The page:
After Marvin Bagley: Five college hoops programs with the best 2017 offseasons

On the heels of Marvin Bagley III committing to Duke, it’s got us thinking about good fortune. And with August such a dry month for college hoops news — normally — let’s look at which programs have had a good run since last season ended and that can affect the 2017-18 season. Five teams that have separated themselves from the rest. 


Duke

How about this 48-hour span for Mike Krzyzewski: He undergoes a knee replacement Sunday morning, gets five-star 2018 point guard Tre Jones on Sunday night, then lands Bagley on Monday. Duke has gone from probable top 10 preseason team to Las Vegas national title favorite overnight. The Blue Devils — if and when they get Bagley on the floor this season — are now ranked No. 1 by many outlets, including the Top 25 (and one)

Duke also got an unexpected return from Grayson Allen, giving them a much-needed veteran presence. Allen’s been a lightning rod for criticism and bad PR, but in reality he is the most vital piece if the Blue Devils are to win a national title. He’s the only returning player who averaged more than 10 minutes per game last season. 

USC

The Trojans lost in the Bagley sweepstakes, but in getting everyone of note back from last season, Andy Enfield is rolling, with hope of reaching a Final Four. The Trojans have seldom seen an offseason this positive. Bennie Boatwright, Chimezie Metu and Shaqquan Aaron flirted with turning pro but returned. Jordan McLaughlin is back and Duke transfer Derryck Thornton is eligible, giving the Trojans a two-point guard backcourt. 

Enfield also has done well in recruiting, with Trojans sitting at No. 2 in the 2018 rankings. They have three top-75 players — at least — coming to campus next year. There is a real rivalry percolating between USC and UCLA. That’s good for the west coast and the Pac-12.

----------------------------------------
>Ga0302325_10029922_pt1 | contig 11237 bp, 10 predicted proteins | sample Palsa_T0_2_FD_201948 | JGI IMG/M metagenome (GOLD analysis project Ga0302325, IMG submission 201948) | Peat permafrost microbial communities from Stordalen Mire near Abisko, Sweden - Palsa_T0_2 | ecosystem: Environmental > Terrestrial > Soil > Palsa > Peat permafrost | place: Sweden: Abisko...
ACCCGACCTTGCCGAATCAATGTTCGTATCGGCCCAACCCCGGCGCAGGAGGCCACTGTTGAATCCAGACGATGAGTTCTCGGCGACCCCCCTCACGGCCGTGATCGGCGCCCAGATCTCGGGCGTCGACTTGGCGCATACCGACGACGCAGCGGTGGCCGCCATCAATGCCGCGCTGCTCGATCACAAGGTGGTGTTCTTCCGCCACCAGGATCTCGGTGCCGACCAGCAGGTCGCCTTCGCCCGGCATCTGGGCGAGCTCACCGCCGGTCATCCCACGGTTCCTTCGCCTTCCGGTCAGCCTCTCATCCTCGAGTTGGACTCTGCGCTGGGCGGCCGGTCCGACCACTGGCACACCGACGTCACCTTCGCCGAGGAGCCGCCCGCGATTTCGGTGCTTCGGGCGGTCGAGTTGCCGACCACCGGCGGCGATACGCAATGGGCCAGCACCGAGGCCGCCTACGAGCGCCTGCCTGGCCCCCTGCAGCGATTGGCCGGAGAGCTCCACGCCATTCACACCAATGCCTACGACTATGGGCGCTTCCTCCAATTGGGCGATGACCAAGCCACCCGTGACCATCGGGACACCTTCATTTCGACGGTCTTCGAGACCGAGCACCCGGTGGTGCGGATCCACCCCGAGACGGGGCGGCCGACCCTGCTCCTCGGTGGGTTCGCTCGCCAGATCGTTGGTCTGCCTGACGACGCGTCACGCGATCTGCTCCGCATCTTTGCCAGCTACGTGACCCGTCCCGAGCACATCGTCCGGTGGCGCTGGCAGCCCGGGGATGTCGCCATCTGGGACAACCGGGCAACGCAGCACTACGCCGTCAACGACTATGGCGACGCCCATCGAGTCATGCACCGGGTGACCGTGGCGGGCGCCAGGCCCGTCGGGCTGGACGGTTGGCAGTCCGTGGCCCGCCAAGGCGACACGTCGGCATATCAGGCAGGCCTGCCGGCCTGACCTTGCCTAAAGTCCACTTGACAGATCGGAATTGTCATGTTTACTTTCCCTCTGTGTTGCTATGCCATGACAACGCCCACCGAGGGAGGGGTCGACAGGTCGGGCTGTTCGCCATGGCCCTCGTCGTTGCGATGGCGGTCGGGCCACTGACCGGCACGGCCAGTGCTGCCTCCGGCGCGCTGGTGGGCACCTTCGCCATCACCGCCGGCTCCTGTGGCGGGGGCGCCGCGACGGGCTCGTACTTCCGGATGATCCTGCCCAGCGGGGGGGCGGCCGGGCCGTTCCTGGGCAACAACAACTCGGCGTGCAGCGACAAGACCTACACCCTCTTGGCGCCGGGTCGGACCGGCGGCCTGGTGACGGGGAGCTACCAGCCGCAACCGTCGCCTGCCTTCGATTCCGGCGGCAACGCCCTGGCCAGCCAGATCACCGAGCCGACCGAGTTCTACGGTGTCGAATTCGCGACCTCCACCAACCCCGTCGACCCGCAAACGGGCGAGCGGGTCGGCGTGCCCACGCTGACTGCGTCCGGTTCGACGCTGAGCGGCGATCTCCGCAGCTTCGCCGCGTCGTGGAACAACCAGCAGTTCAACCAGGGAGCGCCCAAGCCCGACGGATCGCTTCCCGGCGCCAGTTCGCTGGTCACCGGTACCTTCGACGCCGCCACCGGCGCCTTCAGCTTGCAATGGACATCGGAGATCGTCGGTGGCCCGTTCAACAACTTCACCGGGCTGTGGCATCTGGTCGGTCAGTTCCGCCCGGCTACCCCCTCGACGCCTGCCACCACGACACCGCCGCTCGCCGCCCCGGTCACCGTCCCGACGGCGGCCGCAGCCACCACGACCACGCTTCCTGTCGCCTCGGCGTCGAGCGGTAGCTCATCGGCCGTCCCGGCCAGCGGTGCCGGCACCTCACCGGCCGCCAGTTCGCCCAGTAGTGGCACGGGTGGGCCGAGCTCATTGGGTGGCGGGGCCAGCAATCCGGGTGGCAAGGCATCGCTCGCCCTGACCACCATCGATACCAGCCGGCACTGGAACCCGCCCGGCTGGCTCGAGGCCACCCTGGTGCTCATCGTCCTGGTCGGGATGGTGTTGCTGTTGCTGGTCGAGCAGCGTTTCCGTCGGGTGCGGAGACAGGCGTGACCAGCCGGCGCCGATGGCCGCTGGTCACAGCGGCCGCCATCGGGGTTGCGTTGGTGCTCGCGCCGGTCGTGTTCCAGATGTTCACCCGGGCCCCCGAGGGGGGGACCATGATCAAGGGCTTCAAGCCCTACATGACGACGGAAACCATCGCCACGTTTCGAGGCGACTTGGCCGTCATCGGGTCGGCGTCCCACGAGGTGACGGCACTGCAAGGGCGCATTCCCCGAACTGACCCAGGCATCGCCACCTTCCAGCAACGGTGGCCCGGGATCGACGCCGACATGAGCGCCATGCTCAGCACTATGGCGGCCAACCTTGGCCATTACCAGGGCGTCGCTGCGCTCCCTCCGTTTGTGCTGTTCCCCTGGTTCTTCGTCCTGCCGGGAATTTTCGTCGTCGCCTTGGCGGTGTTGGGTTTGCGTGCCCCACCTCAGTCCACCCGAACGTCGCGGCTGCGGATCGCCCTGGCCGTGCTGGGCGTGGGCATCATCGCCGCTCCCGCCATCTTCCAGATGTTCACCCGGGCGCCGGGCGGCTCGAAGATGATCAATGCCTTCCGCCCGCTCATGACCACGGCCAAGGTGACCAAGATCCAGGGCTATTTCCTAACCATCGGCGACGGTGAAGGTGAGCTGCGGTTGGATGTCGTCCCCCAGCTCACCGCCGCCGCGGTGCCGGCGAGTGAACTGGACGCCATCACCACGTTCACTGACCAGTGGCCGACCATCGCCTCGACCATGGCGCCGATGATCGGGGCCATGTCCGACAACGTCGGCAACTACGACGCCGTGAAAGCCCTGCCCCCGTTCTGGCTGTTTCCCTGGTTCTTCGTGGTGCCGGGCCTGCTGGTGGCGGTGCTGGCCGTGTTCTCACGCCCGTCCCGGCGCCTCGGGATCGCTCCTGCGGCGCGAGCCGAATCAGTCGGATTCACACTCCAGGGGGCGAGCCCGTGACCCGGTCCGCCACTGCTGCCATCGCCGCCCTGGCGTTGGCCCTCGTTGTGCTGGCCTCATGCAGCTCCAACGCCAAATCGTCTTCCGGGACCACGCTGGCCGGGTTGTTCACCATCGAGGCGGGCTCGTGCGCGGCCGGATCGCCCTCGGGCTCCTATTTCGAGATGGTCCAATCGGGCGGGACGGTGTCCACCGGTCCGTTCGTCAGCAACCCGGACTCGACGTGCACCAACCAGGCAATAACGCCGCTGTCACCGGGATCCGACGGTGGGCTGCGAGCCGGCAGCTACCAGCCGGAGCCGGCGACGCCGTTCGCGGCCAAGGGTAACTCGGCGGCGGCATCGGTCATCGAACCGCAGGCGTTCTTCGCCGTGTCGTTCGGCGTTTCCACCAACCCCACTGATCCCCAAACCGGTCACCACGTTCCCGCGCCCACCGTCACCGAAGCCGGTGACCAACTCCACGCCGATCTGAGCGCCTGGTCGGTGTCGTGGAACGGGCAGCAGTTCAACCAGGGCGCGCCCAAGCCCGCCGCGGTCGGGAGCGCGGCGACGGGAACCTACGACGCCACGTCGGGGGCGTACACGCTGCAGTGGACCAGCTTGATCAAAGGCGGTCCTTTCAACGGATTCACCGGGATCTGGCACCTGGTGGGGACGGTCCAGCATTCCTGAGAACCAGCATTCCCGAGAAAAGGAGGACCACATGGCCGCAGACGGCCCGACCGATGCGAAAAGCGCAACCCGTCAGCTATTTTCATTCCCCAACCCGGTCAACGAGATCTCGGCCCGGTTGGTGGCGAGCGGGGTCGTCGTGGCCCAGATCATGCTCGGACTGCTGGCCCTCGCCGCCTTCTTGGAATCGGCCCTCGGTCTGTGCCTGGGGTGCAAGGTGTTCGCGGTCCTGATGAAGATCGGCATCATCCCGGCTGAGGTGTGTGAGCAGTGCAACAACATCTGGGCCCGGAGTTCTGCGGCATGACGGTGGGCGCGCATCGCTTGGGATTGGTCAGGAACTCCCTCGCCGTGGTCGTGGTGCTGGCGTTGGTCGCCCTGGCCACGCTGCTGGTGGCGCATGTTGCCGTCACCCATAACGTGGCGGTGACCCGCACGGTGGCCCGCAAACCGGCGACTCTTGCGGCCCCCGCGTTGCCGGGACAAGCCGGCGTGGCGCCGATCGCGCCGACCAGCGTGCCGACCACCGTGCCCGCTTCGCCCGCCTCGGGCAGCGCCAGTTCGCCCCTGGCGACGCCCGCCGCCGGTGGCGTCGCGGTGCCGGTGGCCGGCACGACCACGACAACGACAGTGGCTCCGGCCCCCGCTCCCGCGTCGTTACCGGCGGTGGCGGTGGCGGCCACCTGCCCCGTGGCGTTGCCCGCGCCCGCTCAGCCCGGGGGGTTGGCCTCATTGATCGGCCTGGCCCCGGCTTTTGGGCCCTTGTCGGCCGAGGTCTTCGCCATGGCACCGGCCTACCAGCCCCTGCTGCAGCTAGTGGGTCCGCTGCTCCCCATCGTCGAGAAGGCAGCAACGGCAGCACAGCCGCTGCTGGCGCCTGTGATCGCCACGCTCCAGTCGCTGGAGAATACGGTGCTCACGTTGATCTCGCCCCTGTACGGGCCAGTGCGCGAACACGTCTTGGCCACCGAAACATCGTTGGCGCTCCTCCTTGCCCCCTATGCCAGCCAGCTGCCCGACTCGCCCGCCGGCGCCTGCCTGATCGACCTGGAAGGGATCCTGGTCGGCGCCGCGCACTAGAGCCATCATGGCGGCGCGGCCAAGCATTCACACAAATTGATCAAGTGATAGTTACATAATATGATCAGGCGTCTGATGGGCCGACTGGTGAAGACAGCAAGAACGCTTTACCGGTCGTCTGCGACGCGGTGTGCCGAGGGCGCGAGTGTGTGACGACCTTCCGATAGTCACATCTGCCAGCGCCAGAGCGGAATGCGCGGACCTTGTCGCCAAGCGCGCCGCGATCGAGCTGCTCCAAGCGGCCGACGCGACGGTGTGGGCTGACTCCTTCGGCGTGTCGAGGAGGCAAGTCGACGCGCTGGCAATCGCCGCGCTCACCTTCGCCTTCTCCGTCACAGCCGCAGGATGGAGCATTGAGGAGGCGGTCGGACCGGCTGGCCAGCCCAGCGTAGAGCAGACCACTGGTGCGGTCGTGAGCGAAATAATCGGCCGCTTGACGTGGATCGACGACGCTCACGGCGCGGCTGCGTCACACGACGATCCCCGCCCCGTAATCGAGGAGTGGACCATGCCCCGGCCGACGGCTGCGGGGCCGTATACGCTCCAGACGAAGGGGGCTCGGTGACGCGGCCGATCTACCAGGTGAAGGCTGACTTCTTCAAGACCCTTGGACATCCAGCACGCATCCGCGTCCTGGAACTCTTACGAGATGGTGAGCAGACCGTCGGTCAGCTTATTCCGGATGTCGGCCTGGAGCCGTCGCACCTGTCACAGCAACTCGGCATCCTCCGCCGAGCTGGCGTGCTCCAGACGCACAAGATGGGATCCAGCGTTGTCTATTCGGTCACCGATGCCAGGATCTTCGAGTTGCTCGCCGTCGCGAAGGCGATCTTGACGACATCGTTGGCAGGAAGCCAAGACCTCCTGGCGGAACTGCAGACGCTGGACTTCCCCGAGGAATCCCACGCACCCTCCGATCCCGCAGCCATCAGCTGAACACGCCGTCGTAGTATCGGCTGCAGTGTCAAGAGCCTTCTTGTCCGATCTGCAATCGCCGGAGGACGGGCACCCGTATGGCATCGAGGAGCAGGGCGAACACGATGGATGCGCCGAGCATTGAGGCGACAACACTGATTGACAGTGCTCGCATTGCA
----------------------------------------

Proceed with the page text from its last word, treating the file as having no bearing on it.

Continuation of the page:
Michigan State

Spartans fans didn’t expect Miles Bridges to return. Even Tom Izzo said in June that he didn’t think Bridges would be back. But as we all found out in the spring, Bridges was always set on staying in college. He could been a top-10 pick, but after losing to Kansas in the second round of the NCAA Tournament — and averaging 16.9 points and 8.3 rebounds on 49 percent shooting — Bridges wanted more from his college experience.

While the sport will have a lot of star power next season, Bridges — who is prone to power dunk a few times every game — is as must-watch as anyone. And he’s part of a fearsome sophomore foursome, flanked by point guard Cassius Winston, wing Josh Langford and center Nick Ward. As a result, the Spartans will be a consensus preseason top-five team and is a national title contender. 

Beyond that, Sparty was able to keep ace assistant Dane Fife, who turned down the Duquesne job. He’s one of the top assistants in the country. With a strong team and staff intact, Izzo could have his strongest squad in a decade.

LSU

The Tigers were the laughingstock of the SEC — perhaps the sport — in the final two years of Johnny Jones’ tenure. Talent, but no results. After Jones was fired, the program hired VCU’s Will Wade, who’s secured recruiting and transfer victories at an unusually swift pace. The Tigers already have five commitments and a top-15 class for 2018. The big get: Tremont Waters, who was courted most intensely by Georgetown, Connecticut and Indiana, but also flirted with Kentucky and Kansas. 

The Tigers have offseason momentum, though results figure to take closer to two seasons to bloom. Wade’s career record is 91-45. He took VCU to the NCAAs in his two seasons in Richmond. He’s already exceeded expectations in Baton Rouge, and with that strong 2018 class, he’ll have a long leash this season. 

Missouri

No fan base has experienced a more euphoric turnaround than Mizzou’s. This program was in desperate need of relevance, competitive spirit and NBA prospects. By hiring Cuonzo Martin, Missouri has the potential to go from an eight-win team last season to an NCAA Tournament run next March. Michael Porter Jr.’s decommitment from Washington (after the Huskies fired Lorenzo Romar) in favor of the Tigers was one of the biggest headlines of the spring. 

Martin continued to building the roster by bringing in Jeremiah Tilmon, a former Illinois commit, and got another boost with the reclassification of Jontay Porter, younger brother of Michael. Prognosticators have Missouri as a top-six team in the SEC this season. Martin left Cal to come closer to home and take a job he believes can be the final one of his career. 


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